Automating the Physical World with Linux, Part 1: Control Automation
This is the first of three articles introducing the field of control automation and its use with Linux. Control automation uses software applications to monitor and control the physical world. Software for control automation is similar to most software Linux users are already familiar with, but with a twist; an application's input and output variables are retrieved from and sent to external devices in the physical world. Combining software with variables from the physical world, we can automate lighting, temperature control, safety systems, power management, autonomous robots, elevator management and flight-guidance systems, to name a few.
Linux brings many of its known advantages to control automation. Source code availability allows a software package to be built on any supported architecture and to be improved by others. Multiple architecture and platform support allows machines from supercomputers to pocket-toted PDAs to run a common application, while the ability to pick and choose from a wide range of hardware platforms allows cost-efficient and precise system selection for each task. In short, Linux brings software availability, system availability and cost-effective platforms.
Control automation is a vast topic; we'll discuss key items to help you identify the strength of automated systems. In my experience, many simple functions can be easily automated, and these simple functions can be combined to build a much more complex system. Chances are that you can implement most automation tasks on a Linux system.
In this first article, I introduce basic concepts for adding automation to Linux's repertoire of features. This article introduces the two fundamental building blocks of control automation: the data acquisition hardware and the software control loop. These building blocks form the basis of all automation systems, whether simple or complex. We'll learn more about these building blocks in this article by designing two simple systems: a control system for water sprinklers and a system for controlling the temperature in a server room.
My approach is to introduce a simple, defined control automation task. As we progress, I'll introduce more complexity into these examples. Complex automation systems are built around a set of simple control automation tasks. So, let's get wet!
My home has a fairly large yard (at least by urban California standards) and maintaining the plants requires a sizable automatic sprinkler system. The yard is covered by 32 sprinkler zones (a zone is a section of sprinklers controlled by a single water valve). The automation task for the sprinkler system, which is implemented in a control strategy, is fairly straightforward: I want to turn each zone on at a specified time and day of the week for a given duration.
To implement this strategy requires two steps: add hardware to interface with the sprinkler system and develop an algorithm to express the control strategy in code. For the time being, we'll use generic examples for the hardware and language used.
Step 1: Add a hardware interface to give Linux a way to ``drive'' our system. Here, ``drive'' simply means the ability to push a command to the physical world (in our example, an electrically actuated water valve). For this interface, we'll use a data acquisition device that translates physical world signals to computer-tolerant ones, and vice versa. The water valve is a control point for the data acquisition device.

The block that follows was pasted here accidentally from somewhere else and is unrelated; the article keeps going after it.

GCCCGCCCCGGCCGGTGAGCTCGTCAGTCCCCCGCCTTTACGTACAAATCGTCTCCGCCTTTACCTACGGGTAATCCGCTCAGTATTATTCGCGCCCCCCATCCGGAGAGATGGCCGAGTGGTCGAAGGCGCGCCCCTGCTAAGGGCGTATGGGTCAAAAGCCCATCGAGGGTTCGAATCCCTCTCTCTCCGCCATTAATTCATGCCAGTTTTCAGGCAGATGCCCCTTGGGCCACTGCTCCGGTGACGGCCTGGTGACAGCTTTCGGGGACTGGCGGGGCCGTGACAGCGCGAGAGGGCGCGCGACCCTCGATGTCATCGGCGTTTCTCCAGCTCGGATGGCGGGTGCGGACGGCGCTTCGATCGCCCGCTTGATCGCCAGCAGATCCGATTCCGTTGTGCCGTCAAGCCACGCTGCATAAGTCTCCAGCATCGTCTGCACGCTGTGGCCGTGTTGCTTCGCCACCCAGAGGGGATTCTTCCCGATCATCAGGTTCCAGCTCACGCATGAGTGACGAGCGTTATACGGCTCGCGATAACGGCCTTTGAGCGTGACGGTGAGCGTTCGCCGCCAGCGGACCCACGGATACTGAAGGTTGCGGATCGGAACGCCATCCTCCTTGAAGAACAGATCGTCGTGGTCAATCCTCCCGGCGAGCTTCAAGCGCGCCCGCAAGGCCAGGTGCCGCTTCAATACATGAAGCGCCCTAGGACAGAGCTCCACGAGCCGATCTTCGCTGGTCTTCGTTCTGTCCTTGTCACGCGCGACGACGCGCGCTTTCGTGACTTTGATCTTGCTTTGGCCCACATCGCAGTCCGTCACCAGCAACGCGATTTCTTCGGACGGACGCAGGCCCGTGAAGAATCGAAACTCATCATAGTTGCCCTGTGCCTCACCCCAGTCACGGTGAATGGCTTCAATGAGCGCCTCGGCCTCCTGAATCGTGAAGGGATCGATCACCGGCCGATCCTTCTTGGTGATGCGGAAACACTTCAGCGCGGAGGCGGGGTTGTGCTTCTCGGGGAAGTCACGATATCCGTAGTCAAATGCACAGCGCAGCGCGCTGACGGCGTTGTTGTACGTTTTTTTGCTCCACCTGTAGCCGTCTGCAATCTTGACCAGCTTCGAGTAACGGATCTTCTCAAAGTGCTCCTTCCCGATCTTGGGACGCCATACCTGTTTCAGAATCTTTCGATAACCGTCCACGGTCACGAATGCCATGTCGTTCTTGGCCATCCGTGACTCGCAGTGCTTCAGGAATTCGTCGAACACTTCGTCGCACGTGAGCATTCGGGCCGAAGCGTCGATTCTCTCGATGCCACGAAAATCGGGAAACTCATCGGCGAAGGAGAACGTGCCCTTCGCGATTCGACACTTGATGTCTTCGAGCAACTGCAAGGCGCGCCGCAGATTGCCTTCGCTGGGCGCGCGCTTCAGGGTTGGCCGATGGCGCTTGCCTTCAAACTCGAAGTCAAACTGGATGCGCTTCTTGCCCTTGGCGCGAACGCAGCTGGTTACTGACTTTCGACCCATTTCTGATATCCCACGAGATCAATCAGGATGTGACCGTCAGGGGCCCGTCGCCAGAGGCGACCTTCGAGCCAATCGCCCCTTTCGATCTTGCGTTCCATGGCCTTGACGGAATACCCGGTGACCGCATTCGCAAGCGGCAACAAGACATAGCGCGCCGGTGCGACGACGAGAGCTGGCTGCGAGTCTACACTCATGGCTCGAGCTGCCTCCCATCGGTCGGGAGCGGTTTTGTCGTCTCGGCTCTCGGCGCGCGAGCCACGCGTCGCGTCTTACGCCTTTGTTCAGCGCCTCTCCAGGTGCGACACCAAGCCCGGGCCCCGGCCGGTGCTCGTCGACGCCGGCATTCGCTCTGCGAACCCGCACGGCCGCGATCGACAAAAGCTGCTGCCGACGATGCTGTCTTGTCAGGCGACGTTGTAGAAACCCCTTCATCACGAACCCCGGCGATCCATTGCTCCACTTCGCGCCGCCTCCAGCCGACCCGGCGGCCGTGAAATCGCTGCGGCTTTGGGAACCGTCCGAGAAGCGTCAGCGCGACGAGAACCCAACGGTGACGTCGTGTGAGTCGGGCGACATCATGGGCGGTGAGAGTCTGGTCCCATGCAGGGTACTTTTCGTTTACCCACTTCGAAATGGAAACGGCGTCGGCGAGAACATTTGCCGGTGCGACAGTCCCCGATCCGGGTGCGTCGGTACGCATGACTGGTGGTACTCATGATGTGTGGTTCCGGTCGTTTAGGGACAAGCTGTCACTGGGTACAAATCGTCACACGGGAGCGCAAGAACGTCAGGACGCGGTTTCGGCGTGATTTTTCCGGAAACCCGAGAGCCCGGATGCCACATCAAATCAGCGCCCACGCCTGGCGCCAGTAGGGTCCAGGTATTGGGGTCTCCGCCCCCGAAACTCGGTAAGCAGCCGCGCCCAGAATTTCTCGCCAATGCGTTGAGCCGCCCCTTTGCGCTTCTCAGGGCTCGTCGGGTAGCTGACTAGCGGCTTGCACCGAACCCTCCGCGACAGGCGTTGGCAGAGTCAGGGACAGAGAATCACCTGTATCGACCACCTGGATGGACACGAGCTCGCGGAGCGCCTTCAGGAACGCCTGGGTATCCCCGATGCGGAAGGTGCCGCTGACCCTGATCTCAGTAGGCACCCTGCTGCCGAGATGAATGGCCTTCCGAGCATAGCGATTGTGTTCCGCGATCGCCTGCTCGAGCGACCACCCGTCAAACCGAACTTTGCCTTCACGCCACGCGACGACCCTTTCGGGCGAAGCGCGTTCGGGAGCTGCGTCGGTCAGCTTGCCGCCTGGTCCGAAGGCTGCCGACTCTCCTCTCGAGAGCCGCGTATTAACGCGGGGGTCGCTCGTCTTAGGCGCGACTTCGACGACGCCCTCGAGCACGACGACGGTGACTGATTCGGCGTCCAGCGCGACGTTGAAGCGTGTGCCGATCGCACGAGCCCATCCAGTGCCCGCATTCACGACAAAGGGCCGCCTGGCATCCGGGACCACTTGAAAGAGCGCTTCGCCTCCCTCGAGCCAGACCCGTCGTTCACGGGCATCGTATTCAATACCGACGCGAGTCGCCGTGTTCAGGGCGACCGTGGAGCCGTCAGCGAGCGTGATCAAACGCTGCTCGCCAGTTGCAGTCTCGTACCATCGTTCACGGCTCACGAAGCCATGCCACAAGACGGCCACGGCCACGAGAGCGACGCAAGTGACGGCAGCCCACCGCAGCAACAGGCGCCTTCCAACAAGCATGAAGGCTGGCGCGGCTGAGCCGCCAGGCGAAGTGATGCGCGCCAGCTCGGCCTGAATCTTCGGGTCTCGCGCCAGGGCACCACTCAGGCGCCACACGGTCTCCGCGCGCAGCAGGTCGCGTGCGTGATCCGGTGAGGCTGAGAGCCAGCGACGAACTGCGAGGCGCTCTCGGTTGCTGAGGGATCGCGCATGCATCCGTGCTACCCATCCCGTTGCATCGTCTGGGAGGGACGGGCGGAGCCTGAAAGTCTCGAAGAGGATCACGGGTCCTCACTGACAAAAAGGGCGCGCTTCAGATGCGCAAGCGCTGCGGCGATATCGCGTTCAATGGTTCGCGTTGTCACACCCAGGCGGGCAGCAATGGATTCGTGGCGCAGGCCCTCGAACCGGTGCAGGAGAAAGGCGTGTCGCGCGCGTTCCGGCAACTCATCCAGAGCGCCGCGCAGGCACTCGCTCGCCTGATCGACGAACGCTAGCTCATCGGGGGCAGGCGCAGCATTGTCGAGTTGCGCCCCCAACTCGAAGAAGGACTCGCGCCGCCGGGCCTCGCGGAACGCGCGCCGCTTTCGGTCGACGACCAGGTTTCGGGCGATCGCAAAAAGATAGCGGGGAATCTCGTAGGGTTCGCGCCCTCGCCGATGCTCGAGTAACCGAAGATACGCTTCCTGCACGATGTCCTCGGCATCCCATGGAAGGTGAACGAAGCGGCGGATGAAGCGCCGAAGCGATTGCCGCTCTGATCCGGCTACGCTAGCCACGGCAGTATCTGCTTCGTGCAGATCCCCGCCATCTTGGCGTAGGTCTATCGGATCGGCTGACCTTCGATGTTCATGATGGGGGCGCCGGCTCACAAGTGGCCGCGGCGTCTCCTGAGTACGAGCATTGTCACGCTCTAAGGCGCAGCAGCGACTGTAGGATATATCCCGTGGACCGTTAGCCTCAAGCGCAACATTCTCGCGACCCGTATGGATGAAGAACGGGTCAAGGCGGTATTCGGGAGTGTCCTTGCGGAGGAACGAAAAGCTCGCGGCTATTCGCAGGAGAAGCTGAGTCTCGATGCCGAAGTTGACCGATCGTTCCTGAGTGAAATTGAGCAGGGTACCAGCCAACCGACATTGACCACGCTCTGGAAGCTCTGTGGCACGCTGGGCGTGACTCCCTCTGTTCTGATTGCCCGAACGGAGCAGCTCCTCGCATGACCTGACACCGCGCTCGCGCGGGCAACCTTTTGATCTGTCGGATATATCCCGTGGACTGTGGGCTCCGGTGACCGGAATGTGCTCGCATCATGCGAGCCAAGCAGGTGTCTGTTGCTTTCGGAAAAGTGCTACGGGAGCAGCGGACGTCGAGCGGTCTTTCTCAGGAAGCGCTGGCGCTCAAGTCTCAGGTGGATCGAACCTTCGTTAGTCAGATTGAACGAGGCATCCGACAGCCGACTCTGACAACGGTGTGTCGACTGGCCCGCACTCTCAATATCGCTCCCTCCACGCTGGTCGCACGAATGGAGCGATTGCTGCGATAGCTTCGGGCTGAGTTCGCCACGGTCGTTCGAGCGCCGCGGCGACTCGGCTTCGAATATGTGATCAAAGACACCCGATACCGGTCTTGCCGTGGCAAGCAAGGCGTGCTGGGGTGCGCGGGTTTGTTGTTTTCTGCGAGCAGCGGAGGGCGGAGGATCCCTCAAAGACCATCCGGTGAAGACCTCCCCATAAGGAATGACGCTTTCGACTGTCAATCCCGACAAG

Step 2: Develop an algorithm that describes how the sprinkler valve needs to be controlled. For our sprinkler system, this algorithm mirrors how I personally control a sprinkler zone: I water the orange trees, for example, on Monday evenings at 5:00PM for 20 minutes. The other zones are similar, except that day, time and duration of watering are different.
The algorithm, shown in Listing 1 in C pseudo-code, is straightforward: our control application waits for a specific day of the week and time to turn on the control point for the water valve. The software loop turns the control point on for the defined watering duration and then disables it. This solution may be expanded to the other zones of the yard by replicating this simple control loop.
Step 3: (I guess there is a step 3.) Once the control system is implemented, forget about turning sprinklers on and off manually and enjoy the fruits of our work (literally, in the case of the orange trees).
There are a few things to know about our simplified control example. First, this type of system is called an open-loop system. The control application uses time as the system state. Time is not related to the actual moisture in the ground, so this means that strange things may occur, such as the sprinklers coming on while it's raining.
Another is the ``sleep for a while'' comment. This part of the program controls how fast the control loop is performed. If this line weren't here, our loop would check thousands of times per second, needlessly consuming a great deal of processor time. In effect, a delay slows the update rate. The update rate reflects the speed at which we inspect our conditions and update the results. An update rate of approximately one second is fairly reasonable in this example. Other derivatives of Linux kernels offer a different way of controlling this rate, but this method is simpler and will work on any Linux distribution.